In his 13th year his father moved to Belleville, Ohio. His father being in poor health, the labor of the farm devolved, to a great extent, on him. Although young, he was equal to the occasion. He remembers well the great meteoric shower, or called that day, "falling of the stars." While they apparently fell, they vanished before reaching the earth. He was at his grandmother's when this occurred, being on a trip to the lake and to market. On returning with the ox team, dressed in an old, jeans round-about, bespattered with mud, ox driver style, he saw standing in the door, Miss Clarinda Nase for the first time, who, as future events proved, became his wife. In the spring of 1837, his father again sold out, prepatory to moving to Missouri. This event hastened the union to Miss Nase, which took place Oct. 22, 1837, near Gallion, Ohio, and on the 24th day of the same month they started for Missouri. Nov. 24 they stopped to winter in Perry Co. Ills. Here an event occurred which changed the program. His father being a pronounced ant-slavery man, decided not to go to Missouri as Mr. Lovejoy, a prominent anti-slavery editor was murdered in Alton, Ills. for his anti-slavery sentiments, by a mob from Missouri. In August, 1838, his father moved to Jackson County, Ills. Here, in the same month, an event occurred that changed the destinies of the whole family--the death of his mother.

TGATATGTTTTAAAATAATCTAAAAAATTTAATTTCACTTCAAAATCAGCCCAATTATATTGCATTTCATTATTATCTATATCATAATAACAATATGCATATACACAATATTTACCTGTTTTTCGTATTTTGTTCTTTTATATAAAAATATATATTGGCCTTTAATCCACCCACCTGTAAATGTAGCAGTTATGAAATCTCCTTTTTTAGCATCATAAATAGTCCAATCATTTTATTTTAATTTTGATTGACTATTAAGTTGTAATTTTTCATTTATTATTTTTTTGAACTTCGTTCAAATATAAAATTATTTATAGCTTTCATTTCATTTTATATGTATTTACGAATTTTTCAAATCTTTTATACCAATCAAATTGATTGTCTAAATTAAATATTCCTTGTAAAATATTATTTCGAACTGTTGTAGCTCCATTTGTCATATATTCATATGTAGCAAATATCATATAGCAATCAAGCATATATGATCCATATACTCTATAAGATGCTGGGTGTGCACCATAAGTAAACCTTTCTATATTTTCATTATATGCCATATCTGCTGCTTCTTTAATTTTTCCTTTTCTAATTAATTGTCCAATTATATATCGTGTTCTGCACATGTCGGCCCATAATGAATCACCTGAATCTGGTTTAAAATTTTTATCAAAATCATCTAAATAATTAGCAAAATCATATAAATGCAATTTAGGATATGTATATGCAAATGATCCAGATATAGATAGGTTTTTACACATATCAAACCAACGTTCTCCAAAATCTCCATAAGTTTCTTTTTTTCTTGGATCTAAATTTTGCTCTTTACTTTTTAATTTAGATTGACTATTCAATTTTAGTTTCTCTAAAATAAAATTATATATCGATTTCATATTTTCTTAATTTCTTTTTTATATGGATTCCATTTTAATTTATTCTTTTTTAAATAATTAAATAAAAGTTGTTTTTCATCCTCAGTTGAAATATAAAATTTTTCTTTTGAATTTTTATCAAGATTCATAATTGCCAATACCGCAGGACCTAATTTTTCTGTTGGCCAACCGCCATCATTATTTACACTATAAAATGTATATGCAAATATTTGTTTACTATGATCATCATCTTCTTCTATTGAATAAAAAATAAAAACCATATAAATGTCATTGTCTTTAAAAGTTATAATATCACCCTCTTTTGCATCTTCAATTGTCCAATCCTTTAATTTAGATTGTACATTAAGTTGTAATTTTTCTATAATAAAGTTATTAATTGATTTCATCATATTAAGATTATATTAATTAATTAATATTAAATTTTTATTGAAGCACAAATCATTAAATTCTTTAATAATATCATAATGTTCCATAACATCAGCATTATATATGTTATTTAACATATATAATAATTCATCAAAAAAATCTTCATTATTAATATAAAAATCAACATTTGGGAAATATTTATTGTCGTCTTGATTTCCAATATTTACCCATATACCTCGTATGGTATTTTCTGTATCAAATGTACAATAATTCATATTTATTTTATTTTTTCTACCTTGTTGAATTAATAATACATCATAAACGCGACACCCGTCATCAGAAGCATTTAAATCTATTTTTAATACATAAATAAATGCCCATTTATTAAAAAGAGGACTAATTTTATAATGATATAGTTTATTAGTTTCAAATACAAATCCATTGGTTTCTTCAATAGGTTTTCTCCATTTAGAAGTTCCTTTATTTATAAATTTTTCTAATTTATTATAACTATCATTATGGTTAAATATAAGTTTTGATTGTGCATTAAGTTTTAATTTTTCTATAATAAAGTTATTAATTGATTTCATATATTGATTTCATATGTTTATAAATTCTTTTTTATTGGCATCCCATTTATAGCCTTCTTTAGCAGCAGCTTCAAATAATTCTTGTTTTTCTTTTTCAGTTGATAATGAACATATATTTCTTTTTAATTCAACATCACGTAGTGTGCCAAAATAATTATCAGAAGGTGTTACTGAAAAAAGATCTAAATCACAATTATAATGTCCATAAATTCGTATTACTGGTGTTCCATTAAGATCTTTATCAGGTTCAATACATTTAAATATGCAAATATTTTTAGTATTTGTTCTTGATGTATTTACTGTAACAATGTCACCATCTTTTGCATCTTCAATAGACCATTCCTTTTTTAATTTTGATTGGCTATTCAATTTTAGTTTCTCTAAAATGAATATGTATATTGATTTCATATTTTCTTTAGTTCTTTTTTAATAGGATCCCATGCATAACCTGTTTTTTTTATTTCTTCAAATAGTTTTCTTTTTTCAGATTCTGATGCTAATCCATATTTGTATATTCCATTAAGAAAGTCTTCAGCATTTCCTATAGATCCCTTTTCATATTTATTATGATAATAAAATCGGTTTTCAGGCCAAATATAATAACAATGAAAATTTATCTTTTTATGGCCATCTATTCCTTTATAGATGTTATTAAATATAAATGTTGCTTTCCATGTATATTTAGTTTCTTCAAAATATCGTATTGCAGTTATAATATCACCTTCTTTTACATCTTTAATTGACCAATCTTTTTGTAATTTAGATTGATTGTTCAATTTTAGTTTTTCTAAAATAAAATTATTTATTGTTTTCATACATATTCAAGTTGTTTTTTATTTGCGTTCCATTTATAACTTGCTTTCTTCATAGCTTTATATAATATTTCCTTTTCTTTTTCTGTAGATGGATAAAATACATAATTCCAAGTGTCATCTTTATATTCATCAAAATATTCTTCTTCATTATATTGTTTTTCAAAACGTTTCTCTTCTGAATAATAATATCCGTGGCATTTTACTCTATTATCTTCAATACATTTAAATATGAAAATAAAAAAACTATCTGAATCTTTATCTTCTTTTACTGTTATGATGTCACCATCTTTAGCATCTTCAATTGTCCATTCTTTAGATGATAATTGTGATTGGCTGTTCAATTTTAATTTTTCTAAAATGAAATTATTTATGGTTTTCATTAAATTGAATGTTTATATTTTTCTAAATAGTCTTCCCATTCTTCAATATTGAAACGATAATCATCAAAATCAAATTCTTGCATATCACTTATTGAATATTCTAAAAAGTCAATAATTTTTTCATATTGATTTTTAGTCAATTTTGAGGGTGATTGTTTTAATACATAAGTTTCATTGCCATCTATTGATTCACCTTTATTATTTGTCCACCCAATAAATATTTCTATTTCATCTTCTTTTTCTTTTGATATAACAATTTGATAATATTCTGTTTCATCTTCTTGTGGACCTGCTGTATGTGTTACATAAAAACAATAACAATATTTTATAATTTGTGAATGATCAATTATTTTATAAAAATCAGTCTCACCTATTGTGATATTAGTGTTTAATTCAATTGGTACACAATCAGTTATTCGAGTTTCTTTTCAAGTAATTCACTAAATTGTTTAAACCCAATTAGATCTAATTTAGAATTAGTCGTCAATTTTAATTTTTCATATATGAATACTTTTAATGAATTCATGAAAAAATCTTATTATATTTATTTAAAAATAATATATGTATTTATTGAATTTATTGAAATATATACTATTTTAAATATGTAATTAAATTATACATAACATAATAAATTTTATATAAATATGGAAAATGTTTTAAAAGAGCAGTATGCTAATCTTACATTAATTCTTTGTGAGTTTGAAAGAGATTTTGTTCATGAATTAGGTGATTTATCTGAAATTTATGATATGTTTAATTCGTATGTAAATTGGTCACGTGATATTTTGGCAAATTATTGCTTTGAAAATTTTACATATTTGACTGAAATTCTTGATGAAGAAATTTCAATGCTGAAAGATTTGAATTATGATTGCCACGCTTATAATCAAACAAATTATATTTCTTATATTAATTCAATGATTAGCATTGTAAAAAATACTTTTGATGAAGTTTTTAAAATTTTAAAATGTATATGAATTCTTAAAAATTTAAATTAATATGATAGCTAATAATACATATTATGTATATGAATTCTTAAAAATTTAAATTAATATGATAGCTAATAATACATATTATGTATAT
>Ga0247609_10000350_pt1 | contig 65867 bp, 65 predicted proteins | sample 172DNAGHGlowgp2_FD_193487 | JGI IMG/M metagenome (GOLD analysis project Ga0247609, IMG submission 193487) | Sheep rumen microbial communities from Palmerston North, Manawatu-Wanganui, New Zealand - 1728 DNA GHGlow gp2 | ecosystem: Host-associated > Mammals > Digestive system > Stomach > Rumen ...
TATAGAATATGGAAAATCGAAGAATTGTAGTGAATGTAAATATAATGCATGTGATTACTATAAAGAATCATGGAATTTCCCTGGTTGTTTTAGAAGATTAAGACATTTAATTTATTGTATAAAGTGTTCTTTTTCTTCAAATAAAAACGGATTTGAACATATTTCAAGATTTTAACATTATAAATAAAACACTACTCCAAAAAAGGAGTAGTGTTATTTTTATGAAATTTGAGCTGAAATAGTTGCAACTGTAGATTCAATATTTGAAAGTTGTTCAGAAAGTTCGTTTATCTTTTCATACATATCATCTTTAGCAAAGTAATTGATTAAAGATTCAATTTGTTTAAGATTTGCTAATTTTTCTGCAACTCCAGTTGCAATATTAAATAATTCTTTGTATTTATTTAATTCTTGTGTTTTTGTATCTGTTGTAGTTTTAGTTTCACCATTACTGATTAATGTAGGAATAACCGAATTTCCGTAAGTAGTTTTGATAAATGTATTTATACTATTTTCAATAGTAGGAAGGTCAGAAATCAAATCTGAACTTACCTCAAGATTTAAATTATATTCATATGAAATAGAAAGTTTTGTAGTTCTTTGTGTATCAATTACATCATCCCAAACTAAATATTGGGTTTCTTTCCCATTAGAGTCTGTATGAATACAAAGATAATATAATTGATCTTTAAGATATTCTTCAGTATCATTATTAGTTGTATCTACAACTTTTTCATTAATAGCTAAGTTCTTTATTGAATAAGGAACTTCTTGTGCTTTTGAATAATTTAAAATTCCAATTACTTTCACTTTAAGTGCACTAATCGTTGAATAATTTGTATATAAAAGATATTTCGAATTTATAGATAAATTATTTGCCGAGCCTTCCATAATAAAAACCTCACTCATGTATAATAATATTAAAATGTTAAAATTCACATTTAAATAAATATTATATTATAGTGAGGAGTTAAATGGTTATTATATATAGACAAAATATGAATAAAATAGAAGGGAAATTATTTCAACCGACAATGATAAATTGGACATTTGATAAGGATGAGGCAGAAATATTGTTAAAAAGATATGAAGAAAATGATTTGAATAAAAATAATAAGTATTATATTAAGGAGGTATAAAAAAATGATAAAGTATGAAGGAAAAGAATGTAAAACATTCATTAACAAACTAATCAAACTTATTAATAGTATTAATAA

In the fall of 1839, his father took three of the children and went back to Ohio, leaving James J. and George Y with John A. to buffet with the hardships and privations of a frontier life without relatives or near neighbors to rely upon for any help. Here John A. cleared up a large farm and raised a family of twelve children, eleven of whom lived to be grown and married, and by his sterling qualities as a husband and neighbor formed a character which proved him to be one of the best citizens, he often being called the peace maker.